How a cell handles its garbage—meaning, misfolded or damaged proteins—can be a matter of life and death. For that reason, cells have evolved chaperones that capture denatured proteins and either refold them, or, if that fails, help initiate their degradation. Both the inducible chaperone Hsp70 (heat shock protein 70) and its partner and co-chaperone CHIP (carboxy terminus of Hsp70 binding protein) have been implicated in protecting cells against the buildup of misfolded proteins that cause neurodegenerative diseases, including Parkinson disease, Huntington disease, and ALS.

In particular, attention has focused on CHIP as a key regulator of protein fate and a link between chaperones such as Hsp70 and the proteasome protein degradation pathway. When a misfolded protein binds Hsp70, the chaperone tries to refold the protein and release it. But if the protein cannot be refolded, then the ubiquitin ligase activity of CHIP tags the abnormal protein, sending it to be destroyed.

A paper in the March 23 issue of Nature shows a new side to CHIP, as a regulator of the Hsp70 protein stability, and thus the cell stress response. The work, from the lab of Cam Patterson at the University of North Carolina at Chapel Hill, reveals that once CHIP has dispatched with abnormal proteins, it turns its ubiquitin ligase activity on Hsp70, causing destruction of the chaperone. The results show a new and unsuspected mechanism for regulating the duration of inducible Hsp expression. The central role of CHIP in the response to misfolded proteins raises the possibility that it could play a part in causing the buildup of toxic, disease-causing proteins, or might be enlisted to clear them.

CHIP, first cloned by Patterson in 1999, was known to regulate the transcriptional induction of Hsp70 after heat shock, independently of its effects on protein clearance. Efforts to study this regulation in more detail yielded a paradoxical observation: First author Shu-Bing Qian discovered that either overexpression or underexpression of CHIP in cultured cells resulted in higher levels of Hsp70 protein. The first result was explained by CHIP’s ability to enhance Hsp70 gene transcription, but the second observation was puzzling. By pulling apart CHIP function using transfection studies and CHIP-/- cells, Qian et al. showed that CHIP enhanced the ubiquitination and degradation of Hsp70. However, in the presence of a misfolded protein substrate, Hsp70 ubiquitination and degradation is inhibited. It is only when misfolded proteins are depleted that CHIP ubiquitinates Hsp70 and speeds its degradation. In this way, the authors explain, CHIP maintains homeostasis by shutting down the Hsp70 response after misfolded proteins have been cleared from cells.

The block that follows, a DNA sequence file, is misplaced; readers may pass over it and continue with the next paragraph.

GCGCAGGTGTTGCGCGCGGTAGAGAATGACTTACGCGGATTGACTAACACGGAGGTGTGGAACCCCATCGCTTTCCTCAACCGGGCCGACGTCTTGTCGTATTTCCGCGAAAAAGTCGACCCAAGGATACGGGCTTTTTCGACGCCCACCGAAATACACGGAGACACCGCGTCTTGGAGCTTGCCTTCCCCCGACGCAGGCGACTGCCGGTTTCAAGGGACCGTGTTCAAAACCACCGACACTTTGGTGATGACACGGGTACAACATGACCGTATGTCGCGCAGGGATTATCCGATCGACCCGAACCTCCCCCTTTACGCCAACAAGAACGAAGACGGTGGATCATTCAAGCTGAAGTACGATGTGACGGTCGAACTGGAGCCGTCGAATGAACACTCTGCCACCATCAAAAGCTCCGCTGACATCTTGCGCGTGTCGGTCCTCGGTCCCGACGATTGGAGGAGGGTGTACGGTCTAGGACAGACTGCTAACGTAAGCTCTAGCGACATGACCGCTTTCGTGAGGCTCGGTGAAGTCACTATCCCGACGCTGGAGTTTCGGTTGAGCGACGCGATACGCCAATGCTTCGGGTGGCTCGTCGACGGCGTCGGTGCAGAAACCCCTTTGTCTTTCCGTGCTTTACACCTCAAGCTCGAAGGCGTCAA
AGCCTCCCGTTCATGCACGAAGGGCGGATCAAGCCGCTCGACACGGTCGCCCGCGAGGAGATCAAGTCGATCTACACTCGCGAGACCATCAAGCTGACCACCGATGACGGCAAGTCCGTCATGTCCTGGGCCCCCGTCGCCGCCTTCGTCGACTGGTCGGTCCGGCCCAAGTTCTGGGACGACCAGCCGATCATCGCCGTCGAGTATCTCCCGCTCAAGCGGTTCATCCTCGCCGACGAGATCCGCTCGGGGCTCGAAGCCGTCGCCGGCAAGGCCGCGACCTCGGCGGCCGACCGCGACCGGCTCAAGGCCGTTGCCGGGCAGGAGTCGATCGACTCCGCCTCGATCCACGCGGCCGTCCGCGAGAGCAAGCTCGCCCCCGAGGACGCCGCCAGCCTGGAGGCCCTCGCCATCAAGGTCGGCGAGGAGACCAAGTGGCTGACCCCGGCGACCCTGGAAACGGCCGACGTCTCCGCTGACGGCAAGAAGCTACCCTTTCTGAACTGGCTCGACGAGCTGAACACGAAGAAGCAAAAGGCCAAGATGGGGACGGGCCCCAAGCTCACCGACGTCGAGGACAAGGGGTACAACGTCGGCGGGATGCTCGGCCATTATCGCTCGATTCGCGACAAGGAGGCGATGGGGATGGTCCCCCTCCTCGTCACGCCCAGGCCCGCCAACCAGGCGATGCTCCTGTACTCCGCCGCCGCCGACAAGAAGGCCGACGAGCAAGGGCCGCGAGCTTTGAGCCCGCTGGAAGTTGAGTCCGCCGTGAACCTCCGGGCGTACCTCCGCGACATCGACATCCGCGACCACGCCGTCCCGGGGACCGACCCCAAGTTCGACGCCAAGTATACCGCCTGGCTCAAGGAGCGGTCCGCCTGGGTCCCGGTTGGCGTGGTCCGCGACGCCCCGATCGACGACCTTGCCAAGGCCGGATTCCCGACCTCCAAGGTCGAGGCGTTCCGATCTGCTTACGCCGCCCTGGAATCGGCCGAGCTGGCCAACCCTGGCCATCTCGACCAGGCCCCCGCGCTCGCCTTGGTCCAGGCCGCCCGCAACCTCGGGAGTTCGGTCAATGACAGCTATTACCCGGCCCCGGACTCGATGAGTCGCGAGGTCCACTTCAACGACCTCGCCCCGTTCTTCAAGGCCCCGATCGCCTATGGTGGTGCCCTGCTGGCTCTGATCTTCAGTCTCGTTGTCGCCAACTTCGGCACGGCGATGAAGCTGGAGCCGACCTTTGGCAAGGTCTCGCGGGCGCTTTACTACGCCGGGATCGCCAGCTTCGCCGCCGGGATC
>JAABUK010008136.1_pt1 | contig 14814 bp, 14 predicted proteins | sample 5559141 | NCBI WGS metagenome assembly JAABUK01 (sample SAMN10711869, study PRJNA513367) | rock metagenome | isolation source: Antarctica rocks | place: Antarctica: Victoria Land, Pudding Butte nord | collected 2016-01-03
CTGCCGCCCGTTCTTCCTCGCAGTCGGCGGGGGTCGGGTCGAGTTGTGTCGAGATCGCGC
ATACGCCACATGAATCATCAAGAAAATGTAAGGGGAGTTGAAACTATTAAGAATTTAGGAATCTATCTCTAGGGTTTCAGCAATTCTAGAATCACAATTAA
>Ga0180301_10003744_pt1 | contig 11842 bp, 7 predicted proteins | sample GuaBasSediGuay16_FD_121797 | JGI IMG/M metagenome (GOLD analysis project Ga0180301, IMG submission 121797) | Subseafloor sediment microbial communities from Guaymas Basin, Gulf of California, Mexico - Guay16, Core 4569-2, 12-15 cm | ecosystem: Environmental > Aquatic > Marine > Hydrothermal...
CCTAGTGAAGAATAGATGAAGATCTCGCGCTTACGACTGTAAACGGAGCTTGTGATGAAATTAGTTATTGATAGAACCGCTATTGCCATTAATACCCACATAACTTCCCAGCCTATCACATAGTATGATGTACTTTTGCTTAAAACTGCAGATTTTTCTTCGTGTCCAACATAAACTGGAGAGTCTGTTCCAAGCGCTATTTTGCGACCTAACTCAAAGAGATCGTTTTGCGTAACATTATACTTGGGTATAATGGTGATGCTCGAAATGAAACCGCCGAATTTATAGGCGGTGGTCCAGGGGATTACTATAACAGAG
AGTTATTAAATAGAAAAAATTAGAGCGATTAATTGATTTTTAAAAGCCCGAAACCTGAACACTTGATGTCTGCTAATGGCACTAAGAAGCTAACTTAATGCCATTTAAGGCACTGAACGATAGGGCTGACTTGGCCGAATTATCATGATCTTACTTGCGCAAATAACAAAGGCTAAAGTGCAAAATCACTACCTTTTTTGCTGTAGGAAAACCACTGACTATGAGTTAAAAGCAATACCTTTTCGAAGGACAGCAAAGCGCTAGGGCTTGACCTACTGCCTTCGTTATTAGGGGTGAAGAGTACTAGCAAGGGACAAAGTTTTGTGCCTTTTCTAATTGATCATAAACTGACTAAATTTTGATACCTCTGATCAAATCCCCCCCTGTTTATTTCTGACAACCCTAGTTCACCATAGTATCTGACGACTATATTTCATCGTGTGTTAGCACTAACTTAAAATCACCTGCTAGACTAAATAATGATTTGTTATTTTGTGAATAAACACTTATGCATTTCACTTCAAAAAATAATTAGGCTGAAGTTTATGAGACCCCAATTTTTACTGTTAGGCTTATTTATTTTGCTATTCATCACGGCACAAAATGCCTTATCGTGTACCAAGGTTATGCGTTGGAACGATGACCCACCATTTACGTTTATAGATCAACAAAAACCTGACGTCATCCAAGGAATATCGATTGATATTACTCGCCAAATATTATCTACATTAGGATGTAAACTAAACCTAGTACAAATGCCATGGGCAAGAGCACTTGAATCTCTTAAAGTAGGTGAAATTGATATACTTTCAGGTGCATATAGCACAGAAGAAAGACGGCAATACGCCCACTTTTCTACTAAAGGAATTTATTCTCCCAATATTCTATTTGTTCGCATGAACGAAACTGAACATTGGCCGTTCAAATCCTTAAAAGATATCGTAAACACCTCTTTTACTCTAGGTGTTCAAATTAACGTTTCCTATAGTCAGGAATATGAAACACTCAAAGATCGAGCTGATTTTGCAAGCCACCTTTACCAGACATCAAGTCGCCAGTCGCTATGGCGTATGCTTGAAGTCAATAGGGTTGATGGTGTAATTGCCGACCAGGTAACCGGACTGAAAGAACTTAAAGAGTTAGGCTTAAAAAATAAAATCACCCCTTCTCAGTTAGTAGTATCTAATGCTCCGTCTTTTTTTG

In the last few years, several studies have established that Hsp70/CHIP activity affects the levels or toxicity of tau (Shimura et al., 2004; Petrucelli et al., 2004; Sahara et al., 2005), polyglutamine-containing proteins (Miller et al., 2005), α-synuclein (Shin et al., 2005), and mutant SOD1 (Urushitani et al., 2004). In addition, CHIP has been reported to be associated with parkin, and to enhance that protein’s ubiquitin ligase activity (Imai et al., 2002). Understanding how CHIP regulates the stress response and protein degradation could lead to new ways to help neuronal cells clean up their act when these toxic proteins enter the picture.—Pat McCaffrey

Q&A with Cam Patterson.

Q: CHIP activity has been shown to enhance the degradation of several mutated or misfolded proteins involved in neurodegeneration, for example, tau, α-synuclein, SOD mutants, polyglutamine-expanded proteins. Do your results tell us something new about the potential role of CHIP in neurodegeneration?
A: Our new results tell us a lot of things, and I think that in the context of neurodegenerative diseases, there are a couple of particularly salient points. First, it is clear that CHIP plays an important role in removing many of the proteins that contribute to neurodegenerative diseases— the ones you describe above—because they are prone to misfold. Our new studies point out that the stress response that depends on Hsp70 to repair and refold proteins is turned off in a coordinated fashion when damaged proteins are cleared by the ubiquitin ligase CHIP. In situations where the misfolded proteins cannot be cleared, and this may particularly apply to neurodegenerative diseases, the stress response will remain continually activated, and this will ultimately have adverse consequences at the cellular level. Thus, impairment of this new mechanism we have discovered to shut down the stress response may play an important role in perpetuating injury to neurons that express these misfolded mutant proteins. This may be one important reason why neurons die and brains atrophy in these horrible diseases.

Q: A few years ago you generated CHIP knockout mice. Do they show evidence of any kind of neurodegeneration?
A: This is an interesting question. Our mice have indeed generated a lot of attention from investigators who study mouse models of neurodegenerative disease, and we have gone out of our way to share our mice with these investigators and to collaborate with them when we can. I don't want to diminish the impact of these studies, since they haven't yet been published, but will say that there are some very fundamental and exciting observations that will soon be reported about acceleration of neurodegeneration in our mice that lack CHIP.